Plant scientist Agnes Arber FRS commemorated with a Blue Plaque

Plant scientist and Newnham alumna Agnes Arber FRS was commemorated with a Blue Plaque at her childhood home today, in recognition of the importance of her contribution to both the philosophy and practice of science.

Agnes Arber (Robertson, 1879-1960) took her first degree at UCL, and then continued to Newnham College for her second degree, matriculating in 1899. She took first class honours in the Natural Science Tripos, although the restriction on women students at the time meant that she was not awarded a degree from the University of Cambridge. At the time, the ‘new botany’ was flourishing in Cambridge and elsewhere in the UK, with major advances being made in our understanding of genetics, morphology and physiology. There was a new emphasis on an experimental approach: in the year Arber graduated, Newnham’s E R (Becky) Saunders and William Bateson published their paper on “The facts of heredity in the light of Mendel’s discovery.”

After further research at UCL, Arber married paleobotanist Edward Newall Arber, and returned to a Fellowship at Newnham. There, she published her most widely-known work, Herbals, a survey of the historical works on the medicinal use of plants. Arber began to reflect and publish on the philosophy of science, alongside a series of important works on plant morphology. Publications included The Monocotyledons, Water Plants and The Gramineae, all for Cambridge University Press.

With the changing face of science in early 20th century Cambridge, Arber found herself working from a laboratory at home, without membership of an institution. After the death of her husband, she found herself both a respected scientist and a single parent. She had the financial resources to continue her work unfunded – but it is likely that a man with her achievements would have been offered a formal academic position. Her daughter, geologist Muriel Arber, remembered that “She snatched time from her writing to do the necessary minimum of domestic things, not the other way round.”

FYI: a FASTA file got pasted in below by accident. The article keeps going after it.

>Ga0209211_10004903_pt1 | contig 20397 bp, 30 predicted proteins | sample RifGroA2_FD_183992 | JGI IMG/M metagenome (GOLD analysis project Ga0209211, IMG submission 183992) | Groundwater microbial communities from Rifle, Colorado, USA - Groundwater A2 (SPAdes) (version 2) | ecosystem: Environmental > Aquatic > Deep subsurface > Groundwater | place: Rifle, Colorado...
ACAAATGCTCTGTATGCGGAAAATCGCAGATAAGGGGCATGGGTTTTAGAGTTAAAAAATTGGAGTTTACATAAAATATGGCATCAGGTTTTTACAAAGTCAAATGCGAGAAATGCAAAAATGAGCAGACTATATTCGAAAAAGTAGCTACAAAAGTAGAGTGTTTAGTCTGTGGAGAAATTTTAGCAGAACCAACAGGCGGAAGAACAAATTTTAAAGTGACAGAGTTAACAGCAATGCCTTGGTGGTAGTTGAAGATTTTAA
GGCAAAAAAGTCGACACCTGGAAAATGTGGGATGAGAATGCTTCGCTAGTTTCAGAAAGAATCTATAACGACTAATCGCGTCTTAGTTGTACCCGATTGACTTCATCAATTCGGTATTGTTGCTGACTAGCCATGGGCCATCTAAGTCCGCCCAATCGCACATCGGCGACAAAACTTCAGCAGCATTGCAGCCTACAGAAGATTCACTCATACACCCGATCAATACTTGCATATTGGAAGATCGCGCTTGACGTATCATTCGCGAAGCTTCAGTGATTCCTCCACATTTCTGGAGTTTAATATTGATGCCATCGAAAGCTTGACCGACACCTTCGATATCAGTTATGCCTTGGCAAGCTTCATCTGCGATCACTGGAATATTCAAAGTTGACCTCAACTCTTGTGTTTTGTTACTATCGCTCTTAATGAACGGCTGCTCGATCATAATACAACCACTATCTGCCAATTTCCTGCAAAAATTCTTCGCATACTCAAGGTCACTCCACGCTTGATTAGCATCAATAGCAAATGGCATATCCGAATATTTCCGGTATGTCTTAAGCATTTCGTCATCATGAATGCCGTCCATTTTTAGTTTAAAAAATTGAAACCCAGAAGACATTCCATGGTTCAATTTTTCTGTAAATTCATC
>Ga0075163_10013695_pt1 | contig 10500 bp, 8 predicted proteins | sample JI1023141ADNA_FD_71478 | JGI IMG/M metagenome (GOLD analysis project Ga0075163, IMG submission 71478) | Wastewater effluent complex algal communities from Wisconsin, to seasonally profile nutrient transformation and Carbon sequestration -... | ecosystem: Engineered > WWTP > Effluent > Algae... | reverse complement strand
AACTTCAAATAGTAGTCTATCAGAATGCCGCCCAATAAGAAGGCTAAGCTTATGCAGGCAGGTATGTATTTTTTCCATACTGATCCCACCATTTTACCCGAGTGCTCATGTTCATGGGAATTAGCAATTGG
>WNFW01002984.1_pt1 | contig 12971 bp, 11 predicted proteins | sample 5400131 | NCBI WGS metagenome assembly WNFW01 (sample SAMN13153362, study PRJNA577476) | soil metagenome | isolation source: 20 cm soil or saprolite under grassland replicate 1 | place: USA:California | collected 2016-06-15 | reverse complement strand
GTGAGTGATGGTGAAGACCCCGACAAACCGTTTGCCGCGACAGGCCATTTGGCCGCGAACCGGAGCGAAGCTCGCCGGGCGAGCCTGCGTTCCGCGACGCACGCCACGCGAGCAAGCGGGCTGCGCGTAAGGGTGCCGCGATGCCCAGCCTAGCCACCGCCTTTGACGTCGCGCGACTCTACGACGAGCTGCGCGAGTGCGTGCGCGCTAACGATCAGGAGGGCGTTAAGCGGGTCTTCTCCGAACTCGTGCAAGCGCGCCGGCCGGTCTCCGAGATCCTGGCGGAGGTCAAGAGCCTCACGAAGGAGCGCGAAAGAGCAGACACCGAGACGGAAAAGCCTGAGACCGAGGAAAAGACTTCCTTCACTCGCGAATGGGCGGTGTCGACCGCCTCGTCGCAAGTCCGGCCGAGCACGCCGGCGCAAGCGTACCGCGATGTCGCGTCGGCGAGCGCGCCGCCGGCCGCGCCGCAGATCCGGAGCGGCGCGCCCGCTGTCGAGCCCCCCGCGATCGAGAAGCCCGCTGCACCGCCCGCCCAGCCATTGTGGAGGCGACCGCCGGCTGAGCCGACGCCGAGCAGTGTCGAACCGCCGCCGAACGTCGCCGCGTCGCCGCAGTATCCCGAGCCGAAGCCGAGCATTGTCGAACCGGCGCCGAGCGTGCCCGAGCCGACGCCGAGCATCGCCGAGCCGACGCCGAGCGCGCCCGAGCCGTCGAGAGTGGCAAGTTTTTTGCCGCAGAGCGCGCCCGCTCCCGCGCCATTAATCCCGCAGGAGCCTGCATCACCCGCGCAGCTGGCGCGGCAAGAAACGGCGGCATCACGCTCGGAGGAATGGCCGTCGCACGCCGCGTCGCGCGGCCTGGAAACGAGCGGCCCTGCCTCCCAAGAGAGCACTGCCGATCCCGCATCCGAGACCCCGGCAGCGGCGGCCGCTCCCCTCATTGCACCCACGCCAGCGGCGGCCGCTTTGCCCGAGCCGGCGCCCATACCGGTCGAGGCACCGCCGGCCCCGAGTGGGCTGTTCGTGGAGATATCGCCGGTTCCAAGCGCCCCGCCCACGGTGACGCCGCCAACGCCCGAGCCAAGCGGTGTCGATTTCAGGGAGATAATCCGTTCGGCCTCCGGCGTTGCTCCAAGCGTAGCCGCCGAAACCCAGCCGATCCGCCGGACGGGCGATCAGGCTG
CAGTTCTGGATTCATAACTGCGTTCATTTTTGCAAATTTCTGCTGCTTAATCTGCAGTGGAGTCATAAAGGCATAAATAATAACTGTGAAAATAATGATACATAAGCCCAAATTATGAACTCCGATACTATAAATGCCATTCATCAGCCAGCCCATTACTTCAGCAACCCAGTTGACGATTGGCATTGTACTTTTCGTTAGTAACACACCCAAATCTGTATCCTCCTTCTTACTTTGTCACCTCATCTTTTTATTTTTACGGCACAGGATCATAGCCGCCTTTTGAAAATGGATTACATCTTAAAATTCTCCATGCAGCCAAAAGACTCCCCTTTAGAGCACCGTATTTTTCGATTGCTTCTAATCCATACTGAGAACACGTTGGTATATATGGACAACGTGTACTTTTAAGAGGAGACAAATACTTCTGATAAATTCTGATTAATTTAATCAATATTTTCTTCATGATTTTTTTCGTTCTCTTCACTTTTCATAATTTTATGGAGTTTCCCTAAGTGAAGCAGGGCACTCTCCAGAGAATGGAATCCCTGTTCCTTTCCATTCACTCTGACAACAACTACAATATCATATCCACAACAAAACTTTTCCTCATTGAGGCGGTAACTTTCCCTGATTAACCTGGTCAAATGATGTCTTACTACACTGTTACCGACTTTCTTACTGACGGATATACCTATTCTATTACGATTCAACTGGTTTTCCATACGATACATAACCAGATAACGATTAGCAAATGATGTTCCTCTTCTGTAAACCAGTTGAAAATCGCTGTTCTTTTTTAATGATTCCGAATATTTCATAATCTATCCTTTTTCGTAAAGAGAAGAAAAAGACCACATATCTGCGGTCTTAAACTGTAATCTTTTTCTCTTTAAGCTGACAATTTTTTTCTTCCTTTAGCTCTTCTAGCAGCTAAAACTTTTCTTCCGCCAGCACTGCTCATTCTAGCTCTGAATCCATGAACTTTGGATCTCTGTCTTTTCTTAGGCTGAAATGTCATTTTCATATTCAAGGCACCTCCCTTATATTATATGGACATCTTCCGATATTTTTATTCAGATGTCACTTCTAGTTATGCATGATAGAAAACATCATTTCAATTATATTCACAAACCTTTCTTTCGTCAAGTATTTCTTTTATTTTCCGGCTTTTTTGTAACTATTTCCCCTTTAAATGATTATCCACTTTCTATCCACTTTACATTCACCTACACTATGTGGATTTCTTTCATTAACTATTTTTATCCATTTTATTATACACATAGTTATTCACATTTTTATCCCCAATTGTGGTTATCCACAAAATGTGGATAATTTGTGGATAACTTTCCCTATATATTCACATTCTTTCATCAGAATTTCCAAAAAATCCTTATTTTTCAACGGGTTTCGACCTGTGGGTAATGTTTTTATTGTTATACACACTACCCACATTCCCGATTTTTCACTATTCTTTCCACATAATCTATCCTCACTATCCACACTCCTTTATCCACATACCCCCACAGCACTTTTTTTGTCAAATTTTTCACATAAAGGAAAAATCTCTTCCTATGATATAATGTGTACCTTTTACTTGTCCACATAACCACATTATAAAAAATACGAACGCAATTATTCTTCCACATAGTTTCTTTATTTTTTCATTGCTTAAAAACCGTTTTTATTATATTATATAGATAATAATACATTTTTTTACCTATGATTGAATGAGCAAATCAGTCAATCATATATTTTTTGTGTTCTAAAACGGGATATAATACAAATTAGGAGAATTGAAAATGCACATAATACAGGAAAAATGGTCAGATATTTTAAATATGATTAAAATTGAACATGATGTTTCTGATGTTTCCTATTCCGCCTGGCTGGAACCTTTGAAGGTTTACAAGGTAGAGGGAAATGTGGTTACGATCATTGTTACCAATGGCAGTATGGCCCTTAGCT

Despite the barriers to her research achievements, in 1946 Arber was elected to the Royal Society, the third woman to become a Fellow, and was also made a Corresponding Member of the Botanical Society of America. In 1948 the Linnean Society awarded Arber their Gold Medal, the first woman to be receive this award. More unexpectedly, a gin has been created and named in her honour.

English Heritage has called for more nominations of distinguished women to be commemorated with blue plaques, especially in the areas of science, sport and the fine arts, where women are particularly poorly represented.  Around 80 people a year are nominated and about 12 plaques are put up.

This plaque to Arber is a recognition not only of one remarkable scientist, but of the broader network of women scientists within which she made her achievements.